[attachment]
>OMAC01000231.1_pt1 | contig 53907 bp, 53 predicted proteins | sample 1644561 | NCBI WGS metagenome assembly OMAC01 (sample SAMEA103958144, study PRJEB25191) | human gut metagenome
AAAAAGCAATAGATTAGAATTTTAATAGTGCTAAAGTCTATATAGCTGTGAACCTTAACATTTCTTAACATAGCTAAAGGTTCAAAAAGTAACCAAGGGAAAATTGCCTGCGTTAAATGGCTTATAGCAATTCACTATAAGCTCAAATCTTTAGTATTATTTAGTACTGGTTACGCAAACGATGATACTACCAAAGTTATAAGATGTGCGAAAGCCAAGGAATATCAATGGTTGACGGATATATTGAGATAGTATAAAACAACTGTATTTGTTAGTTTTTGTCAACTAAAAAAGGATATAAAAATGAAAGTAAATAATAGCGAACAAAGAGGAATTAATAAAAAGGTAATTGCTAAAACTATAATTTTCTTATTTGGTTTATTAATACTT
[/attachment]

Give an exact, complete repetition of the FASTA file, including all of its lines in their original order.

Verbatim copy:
>OMAC01000231.1_pt1 | contig 53907 bp, 53 predicted proteins | sample 1644561 | NCBI WGS metagenome assembly OMAC01 (sample SAMEA103958144, study PRJEB25191) | human gut metagenome
AAAAAGCAATAGATTAGAATTTTAATAGTGCTAAAGTCTATATAGCTGTGAACCTTAACATTTCTTAACATAGCTAAAGGTTCAAAAAGTAACCAAGGGAAAATTGCCTGCGTTAAATGGCTTATAGCAATTCACTATAAGCTCAAATCTTTAGTATTATTTAGTACTGGTTACGCAAACGATGATACTACCAAAGTTATAAGATGTGCGAAAGCCAAGGAATATCAATGGTTGACGGATATATTGAGATAGTATAAAACAACTGTATTTGTTAGTTTTTGTCAACTAAAAAAGGATATAAAAATGAAAGTAAATAATAGCGAACAAAGAGGAATTAATAAAAAGGTAATTGCTAAAACTATAATTTTCTTATTTGGTTTATTAATACTT